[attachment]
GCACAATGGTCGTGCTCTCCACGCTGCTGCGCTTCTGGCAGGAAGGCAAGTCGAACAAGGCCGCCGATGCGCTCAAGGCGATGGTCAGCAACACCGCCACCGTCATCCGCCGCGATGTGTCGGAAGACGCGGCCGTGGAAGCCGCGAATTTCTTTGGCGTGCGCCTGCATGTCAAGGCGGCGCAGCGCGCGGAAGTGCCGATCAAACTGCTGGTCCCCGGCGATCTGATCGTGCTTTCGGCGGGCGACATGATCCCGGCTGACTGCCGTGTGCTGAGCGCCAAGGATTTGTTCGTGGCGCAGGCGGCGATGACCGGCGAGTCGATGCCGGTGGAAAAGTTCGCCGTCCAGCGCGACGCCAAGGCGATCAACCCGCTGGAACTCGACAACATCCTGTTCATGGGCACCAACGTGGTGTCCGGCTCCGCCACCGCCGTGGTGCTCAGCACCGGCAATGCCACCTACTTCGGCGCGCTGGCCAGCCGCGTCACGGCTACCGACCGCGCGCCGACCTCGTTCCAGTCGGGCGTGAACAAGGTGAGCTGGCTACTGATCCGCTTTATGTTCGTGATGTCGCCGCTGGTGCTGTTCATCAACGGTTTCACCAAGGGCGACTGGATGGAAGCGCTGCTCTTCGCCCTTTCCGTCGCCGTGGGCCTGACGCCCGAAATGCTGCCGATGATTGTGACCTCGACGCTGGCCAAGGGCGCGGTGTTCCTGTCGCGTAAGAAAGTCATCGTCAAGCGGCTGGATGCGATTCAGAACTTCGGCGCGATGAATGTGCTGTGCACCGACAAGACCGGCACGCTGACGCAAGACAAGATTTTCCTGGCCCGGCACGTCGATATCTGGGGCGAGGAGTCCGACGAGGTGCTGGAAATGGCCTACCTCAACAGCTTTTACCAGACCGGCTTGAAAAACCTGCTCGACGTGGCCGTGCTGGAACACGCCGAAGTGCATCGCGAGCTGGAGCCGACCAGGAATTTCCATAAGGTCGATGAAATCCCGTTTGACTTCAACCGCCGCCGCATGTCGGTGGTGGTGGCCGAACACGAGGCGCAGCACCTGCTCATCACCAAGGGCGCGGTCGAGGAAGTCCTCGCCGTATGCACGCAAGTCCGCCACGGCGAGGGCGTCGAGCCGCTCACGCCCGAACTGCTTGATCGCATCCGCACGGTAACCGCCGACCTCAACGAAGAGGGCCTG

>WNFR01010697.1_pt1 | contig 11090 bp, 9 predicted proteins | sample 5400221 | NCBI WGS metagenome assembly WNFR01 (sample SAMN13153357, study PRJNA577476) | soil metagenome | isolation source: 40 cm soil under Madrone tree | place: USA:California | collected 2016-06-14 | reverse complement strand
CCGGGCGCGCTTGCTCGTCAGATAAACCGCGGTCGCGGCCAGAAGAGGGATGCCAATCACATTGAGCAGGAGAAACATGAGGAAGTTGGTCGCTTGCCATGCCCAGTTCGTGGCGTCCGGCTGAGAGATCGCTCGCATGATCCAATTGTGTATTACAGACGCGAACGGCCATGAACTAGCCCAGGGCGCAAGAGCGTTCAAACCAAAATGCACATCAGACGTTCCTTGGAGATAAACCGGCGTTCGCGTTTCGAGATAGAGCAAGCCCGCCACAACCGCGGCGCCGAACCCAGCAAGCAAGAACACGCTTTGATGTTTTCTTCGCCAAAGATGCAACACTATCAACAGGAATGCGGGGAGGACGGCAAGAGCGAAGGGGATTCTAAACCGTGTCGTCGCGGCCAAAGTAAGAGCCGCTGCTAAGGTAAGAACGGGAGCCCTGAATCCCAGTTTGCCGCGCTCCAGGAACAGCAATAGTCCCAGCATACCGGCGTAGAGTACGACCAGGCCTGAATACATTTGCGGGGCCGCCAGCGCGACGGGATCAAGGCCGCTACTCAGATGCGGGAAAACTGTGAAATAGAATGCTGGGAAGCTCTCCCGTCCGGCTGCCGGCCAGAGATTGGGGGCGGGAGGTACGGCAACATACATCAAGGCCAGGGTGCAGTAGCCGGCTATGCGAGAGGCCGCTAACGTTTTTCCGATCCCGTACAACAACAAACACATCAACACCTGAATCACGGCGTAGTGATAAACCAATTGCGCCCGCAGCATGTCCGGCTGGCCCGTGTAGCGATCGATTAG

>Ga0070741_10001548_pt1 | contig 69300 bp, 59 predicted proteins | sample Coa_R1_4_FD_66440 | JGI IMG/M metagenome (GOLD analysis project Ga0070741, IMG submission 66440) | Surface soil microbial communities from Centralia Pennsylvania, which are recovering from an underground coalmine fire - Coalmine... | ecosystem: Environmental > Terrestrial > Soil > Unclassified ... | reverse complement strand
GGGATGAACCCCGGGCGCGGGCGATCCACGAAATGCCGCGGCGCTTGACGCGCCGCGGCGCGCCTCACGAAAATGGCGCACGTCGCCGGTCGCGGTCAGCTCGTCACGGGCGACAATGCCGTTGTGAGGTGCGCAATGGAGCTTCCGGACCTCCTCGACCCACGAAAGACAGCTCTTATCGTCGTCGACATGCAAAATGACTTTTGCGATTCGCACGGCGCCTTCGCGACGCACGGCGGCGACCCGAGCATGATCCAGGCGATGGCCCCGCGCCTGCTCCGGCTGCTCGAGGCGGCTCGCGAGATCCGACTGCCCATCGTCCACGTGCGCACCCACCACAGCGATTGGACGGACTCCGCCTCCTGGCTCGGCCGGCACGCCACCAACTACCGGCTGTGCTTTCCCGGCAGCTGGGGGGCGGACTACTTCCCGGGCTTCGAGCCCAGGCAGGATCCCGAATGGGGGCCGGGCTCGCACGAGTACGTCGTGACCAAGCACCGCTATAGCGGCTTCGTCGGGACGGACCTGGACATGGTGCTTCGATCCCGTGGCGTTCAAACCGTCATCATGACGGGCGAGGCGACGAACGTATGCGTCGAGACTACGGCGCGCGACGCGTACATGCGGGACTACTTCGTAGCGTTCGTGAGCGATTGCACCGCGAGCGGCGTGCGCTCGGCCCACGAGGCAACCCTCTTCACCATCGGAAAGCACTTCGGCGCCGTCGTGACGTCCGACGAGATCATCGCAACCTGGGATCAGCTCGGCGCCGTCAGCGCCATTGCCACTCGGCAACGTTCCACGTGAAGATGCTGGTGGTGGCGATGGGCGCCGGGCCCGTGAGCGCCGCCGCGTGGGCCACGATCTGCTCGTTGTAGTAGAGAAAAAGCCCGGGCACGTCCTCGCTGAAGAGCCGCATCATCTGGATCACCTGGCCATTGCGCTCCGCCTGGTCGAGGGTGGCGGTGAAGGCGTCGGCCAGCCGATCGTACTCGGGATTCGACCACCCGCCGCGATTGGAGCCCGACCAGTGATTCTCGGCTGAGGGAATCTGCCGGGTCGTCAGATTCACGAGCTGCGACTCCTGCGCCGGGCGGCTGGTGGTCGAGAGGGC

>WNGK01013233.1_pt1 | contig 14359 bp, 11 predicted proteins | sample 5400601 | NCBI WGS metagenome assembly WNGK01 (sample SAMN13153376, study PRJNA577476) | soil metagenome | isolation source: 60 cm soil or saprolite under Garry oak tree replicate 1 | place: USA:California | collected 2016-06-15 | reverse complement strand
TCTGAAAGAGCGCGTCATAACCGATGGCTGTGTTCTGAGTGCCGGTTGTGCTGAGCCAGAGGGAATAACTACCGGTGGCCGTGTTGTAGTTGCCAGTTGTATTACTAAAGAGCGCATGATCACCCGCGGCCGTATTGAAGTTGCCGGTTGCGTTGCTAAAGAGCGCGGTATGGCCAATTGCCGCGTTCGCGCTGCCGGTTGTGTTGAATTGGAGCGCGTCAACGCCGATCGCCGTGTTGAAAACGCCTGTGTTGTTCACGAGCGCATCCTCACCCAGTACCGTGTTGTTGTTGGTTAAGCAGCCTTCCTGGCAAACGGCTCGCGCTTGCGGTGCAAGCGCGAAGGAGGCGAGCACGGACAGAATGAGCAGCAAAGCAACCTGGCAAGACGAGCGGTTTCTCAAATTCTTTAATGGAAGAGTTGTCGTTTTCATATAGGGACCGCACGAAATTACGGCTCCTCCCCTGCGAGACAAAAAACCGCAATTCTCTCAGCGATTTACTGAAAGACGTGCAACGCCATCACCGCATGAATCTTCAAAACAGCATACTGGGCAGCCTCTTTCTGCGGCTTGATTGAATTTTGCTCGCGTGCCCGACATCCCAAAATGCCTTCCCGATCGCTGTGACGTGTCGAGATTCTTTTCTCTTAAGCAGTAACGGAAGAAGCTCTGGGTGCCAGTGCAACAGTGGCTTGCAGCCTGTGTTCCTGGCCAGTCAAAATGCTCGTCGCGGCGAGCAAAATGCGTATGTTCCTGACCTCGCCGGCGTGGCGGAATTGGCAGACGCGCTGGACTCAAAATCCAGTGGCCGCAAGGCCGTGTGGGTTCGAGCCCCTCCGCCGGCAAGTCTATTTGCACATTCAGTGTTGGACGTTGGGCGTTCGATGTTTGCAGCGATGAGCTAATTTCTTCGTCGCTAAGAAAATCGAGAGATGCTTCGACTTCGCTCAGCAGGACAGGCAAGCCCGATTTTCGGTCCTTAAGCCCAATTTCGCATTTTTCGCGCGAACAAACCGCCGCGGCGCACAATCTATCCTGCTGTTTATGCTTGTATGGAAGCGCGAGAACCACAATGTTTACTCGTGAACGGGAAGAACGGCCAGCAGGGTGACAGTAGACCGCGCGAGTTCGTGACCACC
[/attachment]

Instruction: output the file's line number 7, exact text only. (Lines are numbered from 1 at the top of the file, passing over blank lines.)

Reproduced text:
TCTGAAAGAGCGCGTCATAACCGATGGCTGTGTTCTGAGTGCCGGTTGTGCTGAGCCAGAGGGAATAACTACCGGTGGCCGTGTTGTAGTTGCCAGTTGTATTACTAAAGAGCGCATGATCACCCGCGGCCGTATTGAAGTTGCCGGTTGCGTTGCTAAAGAGCGCGGTATGGCCAATTGCCGCGTTCGCGCTGCCGGTTGTGTTGAATTGGAGCGCGTCAACGCCGATCGCCGTGTTGAAAACGCCTGTGTTGTTCACGAGCGCATCCTCACCCAGTACCGTGTTGTTGTTGGTTAAGCAGCCTTCCTGGCAAACGGCTCGCGCTTGCGGTGCAAGCGCGAAGGAGGCGAGCACGGACAGAATGAGCAGCAAAGCAACCTGGCAAGACGAGCGGTTTCTCAAATTCTTTAATGGAAGAGTTGTCGTTTTCATATAGGGACCGCACGAAATTACGGCTCCTCCCCTGCGAGACAAAAAACCGCAATTCTCTCAGCGATTTACTGAAAGACGTGCAACGCCATCACCGCATGAATCTTCAAAACAGCATACTGGGCAGCCTCTTTCTGCGGCTTGATTGAATTTTGCTCGCGTGCCCGACATCCCAAAATGCCTTCCCGATCGCTGTGACGTGTCGAGATTCTTTTCTCTTAAGCAGTAACGGAAGAAGCTCTGGGTGCCAGTGCAACAGTGGCTTGCAGCCTGTGTTCCTGGCCAGTCAAAATGCTCGTCGCGGCGAGCAAAATGCGTATGTTCCTGACCTCGCCGGCGTGGCGGAATTGGCAGACGCGCTGGACTCAAAATCCAGTGGCCGCAAGGCCGTGTGGGTTCGAGCCCCTCCGCCGGCAAGTCTATTTGCACATTCAGTGTTGGACGTTGGGCGTTCGATGTTTGCAGCGATGAGCTAATTTCTTCGTCGCTAAGAAAATCGAGAGATGCTTCGACTTCGCTCAGCAGGACAGGCAAGCCCGATTTTCGGTCCTTAAGCCCAATTTCGCATTTTTCGCGCGAACAAACCGCCGCGGCGCACAATCTATCCTGCTGTTTATGCTTGTATGGAAGCGCGAGAACCACAATGTTTACTCGTGAACGGGAAGAACGGCCAGCAGGGTGACAGTAGACCGCGCGAGTTCGTGACCACC